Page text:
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Ordering an additional disk and using it in ESXi as datastore

Reviewed on 26 February 2024Published on 21 January 2020
  • esxi
  • storage
  • hard-disk
  • disk

With Dedibox, you have the flexibility to order additional disks to increase the storage capacity of your machine. These disks serve as invaluable resources, particularly when used as an additional Datastore within ESXi setups for storing virtual machines and related data.

Our offers include a diverse selection of SATA, SAS, and SSD disks, catering to various performance and storage needs.

This guide is designed to walk you through the process of ordering an additional disk via the Dedibox console and seamlessly integrating it into your local ESXi environment to function as a Datastore. Follow these steps to make the most of this resource.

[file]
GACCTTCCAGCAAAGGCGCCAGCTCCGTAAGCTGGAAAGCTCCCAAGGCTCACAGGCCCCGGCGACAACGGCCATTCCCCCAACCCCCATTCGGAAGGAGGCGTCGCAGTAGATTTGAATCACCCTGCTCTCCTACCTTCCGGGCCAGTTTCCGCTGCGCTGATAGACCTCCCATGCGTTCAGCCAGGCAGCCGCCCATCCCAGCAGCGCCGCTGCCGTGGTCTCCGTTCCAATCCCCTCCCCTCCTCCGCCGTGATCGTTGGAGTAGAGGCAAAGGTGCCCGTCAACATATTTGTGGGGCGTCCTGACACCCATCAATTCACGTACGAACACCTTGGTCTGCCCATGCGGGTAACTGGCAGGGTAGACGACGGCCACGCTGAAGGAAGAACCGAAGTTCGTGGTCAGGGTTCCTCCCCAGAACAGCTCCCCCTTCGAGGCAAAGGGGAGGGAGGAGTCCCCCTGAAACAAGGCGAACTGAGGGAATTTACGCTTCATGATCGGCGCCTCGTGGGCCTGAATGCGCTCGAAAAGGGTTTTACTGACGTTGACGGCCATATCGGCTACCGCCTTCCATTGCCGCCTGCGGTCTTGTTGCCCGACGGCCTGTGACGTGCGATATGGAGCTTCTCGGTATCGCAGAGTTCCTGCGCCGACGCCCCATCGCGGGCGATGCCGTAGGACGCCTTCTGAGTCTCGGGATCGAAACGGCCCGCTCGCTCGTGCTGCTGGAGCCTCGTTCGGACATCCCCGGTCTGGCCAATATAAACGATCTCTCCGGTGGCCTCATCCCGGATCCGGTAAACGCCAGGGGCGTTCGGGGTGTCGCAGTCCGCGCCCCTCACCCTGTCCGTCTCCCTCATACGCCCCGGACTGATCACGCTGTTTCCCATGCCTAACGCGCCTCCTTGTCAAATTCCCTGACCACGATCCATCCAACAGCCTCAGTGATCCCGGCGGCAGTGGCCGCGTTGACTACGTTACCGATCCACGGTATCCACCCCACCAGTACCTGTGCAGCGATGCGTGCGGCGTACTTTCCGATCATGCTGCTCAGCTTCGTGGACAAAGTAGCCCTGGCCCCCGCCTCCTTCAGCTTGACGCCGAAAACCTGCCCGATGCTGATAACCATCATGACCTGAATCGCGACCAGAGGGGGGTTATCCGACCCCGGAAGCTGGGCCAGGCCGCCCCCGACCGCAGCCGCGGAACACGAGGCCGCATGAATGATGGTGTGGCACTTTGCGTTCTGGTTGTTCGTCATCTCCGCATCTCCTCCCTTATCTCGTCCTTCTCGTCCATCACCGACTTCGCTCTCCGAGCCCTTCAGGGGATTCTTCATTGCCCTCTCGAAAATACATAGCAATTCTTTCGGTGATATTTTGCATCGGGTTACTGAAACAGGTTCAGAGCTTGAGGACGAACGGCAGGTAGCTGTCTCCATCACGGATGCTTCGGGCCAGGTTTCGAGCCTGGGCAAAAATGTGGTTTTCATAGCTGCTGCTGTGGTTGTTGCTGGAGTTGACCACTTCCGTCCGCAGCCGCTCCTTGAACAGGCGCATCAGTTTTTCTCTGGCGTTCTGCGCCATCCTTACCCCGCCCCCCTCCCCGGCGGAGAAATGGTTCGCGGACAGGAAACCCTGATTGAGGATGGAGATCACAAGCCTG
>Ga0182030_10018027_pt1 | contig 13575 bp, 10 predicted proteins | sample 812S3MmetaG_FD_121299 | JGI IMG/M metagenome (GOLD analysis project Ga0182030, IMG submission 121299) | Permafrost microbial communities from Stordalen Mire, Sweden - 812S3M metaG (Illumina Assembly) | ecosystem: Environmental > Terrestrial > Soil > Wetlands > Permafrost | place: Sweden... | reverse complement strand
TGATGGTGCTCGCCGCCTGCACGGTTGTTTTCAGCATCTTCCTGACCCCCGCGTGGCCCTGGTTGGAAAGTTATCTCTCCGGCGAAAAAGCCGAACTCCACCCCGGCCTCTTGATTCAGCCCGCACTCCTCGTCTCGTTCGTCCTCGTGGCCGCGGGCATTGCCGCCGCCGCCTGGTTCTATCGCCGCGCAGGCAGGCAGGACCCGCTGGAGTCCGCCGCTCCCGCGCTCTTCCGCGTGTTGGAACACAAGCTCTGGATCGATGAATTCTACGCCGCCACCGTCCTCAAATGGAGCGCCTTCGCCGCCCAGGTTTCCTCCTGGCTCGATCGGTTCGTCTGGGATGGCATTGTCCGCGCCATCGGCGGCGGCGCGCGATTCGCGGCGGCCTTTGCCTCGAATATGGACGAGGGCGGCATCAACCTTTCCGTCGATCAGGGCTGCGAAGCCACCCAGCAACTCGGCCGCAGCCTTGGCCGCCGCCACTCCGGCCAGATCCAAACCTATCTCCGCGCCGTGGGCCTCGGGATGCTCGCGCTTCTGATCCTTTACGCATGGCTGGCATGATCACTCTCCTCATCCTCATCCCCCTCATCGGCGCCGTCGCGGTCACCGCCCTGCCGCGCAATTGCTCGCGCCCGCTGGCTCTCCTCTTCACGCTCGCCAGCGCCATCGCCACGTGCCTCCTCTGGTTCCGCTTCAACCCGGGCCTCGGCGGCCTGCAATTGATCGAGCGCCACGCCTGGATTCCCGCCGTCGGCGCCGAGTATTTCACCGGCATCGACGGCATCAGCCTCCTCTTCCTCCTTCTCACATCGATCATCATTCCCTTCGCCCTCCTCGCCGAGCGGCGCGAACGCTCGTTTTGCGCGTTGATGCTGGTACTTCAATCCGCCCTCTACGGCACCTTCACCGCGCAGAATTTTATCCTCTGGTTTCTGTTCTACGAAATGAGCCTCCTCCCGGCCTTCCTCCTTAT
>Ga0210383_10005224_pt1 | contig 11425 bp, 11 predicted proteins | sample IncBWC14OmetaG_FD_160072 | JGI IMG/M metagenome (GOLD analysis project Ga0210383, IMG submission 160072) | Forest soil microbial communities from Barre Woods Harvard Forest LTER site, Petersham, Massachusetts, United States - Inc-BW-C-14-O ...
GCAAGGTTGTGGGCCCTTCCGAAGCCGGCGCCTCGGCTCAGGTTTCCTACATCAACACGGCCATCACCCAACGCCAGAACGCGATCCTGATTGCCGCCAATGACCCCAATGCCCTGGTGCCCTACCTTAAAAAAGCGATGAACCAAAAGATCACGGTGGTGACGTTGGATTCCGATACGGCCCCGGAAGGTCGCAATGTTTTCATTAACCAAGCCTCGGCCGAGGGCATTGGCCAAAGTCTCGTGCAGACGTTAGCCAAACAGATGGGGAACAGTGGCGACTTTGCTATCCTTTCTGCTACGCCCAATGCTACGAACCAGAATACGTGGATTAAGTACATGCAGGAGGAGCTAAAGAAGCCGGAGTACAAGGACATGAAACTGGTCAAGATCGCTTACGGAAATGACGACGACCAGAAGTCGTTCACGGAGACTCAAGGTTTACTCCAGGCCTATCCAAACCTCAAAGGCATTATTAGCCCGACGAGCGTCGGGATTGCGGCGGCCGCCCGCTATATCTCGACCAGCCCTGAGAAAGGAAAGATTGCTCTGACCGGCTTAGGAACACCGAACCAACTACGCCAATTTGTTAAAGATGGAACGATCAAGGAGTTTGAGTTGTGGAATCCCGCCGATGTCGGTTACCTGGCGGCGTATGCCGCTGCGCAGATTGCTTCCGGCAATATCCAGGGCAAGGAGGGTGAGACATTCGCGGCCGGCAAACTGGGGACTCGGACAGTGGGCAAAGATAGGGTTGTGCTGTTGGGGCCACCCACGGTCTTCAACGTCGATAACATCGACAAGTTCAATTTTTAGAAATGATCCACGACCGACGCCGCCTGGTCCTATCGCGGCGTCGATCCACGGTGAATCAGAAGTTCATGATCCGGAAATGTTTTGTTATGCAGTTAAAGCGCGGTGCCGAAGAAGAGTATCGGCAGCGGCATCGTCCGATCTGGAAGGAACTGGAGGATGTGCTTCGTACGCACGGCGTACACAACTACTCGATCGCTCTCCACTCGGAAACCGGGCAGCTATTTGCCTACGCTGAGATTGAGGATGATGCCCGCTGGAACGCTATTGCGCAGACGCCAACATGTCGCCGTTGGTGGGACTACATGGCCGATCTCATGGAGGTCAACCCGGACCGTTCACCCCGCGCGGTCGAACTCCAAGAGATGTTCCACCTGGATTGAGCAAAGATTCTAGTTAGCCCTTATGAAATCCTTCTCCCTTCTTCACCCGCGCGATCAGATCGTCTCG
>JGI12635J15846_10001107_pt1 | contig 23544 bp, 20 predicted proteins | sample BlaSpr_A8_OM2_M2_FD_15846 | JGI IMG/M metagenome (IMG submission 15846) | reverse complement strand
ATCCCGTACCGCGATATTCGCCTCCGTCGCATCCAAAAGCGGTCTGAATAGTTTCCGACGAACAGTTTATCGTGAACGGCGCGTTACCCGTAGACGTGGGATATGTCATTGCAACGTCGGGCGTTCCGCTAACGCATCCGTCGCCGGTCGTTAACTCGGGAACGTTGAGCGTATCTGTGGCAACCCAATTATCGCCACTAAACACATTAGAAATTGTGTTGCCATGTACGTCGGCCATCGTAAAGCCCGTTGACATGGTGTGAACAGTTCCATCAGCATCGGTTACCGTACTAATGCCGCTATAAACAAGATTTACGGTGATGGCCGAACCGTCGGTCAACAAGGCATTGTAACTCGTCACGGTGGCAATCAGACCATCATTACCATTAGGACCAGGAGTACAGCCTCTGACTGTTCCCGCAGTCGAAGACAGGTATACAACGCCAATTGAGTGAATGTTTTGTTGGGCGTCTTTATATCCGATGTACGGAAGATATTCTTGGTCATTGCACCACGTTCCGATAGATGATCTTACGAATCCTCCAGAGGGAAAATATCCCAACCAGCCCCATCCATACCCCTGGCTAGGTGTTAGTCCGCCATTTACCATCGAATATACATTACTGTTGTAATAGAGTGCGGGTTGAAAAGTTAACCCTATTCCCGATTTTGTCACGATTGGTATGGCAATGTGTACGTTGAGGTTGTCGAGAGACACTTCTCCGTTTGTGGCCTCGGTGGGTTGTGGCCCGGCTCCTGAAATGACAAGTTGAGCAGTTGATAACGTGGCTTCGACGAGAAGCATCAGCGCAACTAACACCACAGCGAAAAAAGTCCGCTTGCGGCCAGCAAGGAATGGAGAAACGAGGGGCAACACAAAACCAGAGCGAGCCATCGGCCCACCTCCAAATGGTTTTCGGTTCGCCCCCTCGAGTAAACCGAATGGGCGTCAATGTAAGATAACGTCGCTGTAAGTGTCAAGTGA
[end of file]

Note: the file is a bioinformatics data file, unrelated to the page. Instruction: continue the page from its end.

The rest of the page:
Keep in mind, that the number of available slots for these disks may vary based on the server chassis you choose. Instead of adding additional disks to your server, you can also use remote storage based on our RPN-SAN service to add another storage capacity to your ESXi host.

Before you start

To complete the actions presented below, you must have:

  • A Scaleway account logged into the console
  • Owner status or IAM permissions allowing you to perform actions in the intended Organization
  • A Dedibox running VMware ESXi
  • Subscribed to the Business Service Level for the server

Ordering an additional disk

  1. Connect to the Dedibox console.

  2. Click Server > Server list to see the list of your Dedibox dedicated servers.

  3. Select the Dedibox to configure from the list and click Manage

  4. Click Customize in the side menu:

  5. Select either an USB disk or an Internal disk for your server.


    The setup cost displayed is a one-time fee billed for the physical installation of the disk in the chassis.


    For optimal performance, we recommend you use an internal disk as datastore.

  6. Select the payment method for the installation fees and validate your order.